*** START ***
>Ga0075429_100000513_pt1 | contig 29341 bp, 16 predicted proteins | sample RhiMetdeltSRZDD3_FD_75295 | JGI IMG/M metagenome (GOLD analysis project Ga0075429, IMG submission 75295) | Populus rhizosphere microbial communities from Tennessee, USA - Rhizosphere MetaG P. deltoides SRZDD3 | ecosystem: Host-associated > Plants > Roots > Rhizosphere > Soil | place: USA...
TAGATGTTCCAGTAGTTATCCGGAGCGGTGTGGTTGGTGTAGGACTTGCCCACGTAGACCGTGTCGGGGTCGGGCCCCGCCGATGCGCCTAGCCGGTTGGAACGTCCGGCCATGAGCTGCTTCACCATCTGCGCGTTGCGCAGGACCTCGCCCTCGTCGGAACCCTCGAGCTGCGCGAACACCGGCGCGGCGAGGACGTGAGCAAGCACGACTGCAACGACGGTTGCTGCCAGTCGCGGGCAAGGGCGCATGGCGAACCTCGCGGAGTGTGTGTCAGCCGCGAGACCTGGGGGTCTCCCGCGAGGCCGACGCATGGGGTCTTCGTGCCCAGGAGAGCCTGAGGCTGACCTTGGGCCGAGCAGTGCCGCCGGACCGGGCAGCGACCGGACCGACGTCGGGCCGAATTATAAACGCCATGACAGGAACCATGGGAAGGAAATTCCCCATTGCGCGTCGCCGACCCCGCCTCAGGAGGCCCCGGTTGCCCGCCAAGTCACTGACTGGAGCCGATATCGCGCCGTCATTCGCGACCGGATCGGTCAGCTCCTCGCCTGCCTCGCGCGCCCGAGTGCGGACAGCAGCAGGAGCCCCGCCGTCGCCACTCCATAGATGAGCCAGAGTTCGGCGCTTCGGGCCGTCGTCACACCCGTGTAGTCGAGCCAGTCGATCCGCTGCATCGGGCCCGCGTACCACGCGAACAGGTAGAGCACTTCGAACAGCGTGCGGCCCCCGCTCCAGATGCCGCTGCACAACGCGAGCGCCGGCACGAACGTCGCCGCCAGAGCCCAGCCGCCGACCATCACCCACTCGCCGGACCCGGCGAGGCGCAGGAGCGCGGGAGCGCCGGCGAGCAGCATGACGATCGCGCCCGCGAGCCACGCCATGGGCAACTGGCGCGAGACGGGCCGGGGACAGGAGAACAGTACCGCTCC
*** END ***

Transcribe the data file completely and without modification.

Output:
>Ga0075429_100000513_pt1 | contig 29341 bp, 16 predicted proteins | sample RhiMetdeltSRZDD3_FD_75295 | JGI IMG/M metagenome (GOLD analysis project Ga0075429, IMG submission 75295) | Populus rhizosphere microbial communities from Tennessee, USA - Rhizosphere MetaG P. deltoides SRZDD3 | ecosystem: Host-associated > Plants > Roots > Rhizosphere > Soil | place: USA...
TAGATGTTCCAGTAGTTATCCGGAGCGGTGTGGTTGGTGTAGGACTTGCCCACGTAGACCGTGTCGGGGTCGGGCCCCGCCGATGCGCCTAGCCGGTTGGAACGTCCGGCCATGAGCTGCTTCACCATCTGCGCGTTGCGCAGGACCTCGCCCTCGTCGGAACCCTCGAGCTGCGCGAACACCGGCGCGGCGAGGACGTGAGCAAGCACGACTGCAACGACGGTTGCTGCCAGTCGCGGGCAAGGGCGCATGGCGAACCTCGCGGAGTGTGTGTCAGCCGCGAGACCTGGGGGTCTCCCGCGAGGCCGACGCATGGGGTCTTCGTGCCCAGGAGAGCCTGAGGCTGACCTTGGGCCGAGCAGTGCCGCCGGACCGGGCAGCGACCGGACCGACGTCGGGCCGAATTATAAACGCCATGACAGGAACCATGGGAAGGAAATTCCCCATTGCGCGTCGCCGACCCCGCCTCAGGAGGCCCCGGTTGCCCGCCAAGTCACTGACTGGAGCCGATATCGCGCCGTCATTCGCGACCGGATCGGTCAGCTCCTCGCCTGCCTCGCGCGCCCGAGTGCGGACAGCAGCAGGAGCCCCGCCGTCGCCACTCCATAGATGAGCCAGAGTTCGGCGCTTCGGGCCGTCGTCACACCCGTGTAGTCGAGCCAGTCGATCCGCTGCATCGGGCCCGCGTACCACGCGAACAGGTAGAGCACTTCGAACAGCGTGCGGCCCCCGCTCCAGATGCCGCTGCACAACGCGAGCGCCGGCACGAACGTCGCCGCCAGAGCCCAGCCGCCGACCATCACCCACTCGCCGGACCCGGCGAGGCGCAGGAGCGCGGGAGCGCCGGCGAGCAGCATGACGATCGCGCCCGCGAGCCACGCCATGGGCAACTGGCGCGAGACGGGCCGGGGACAGGAGAACAGTACCGCTCC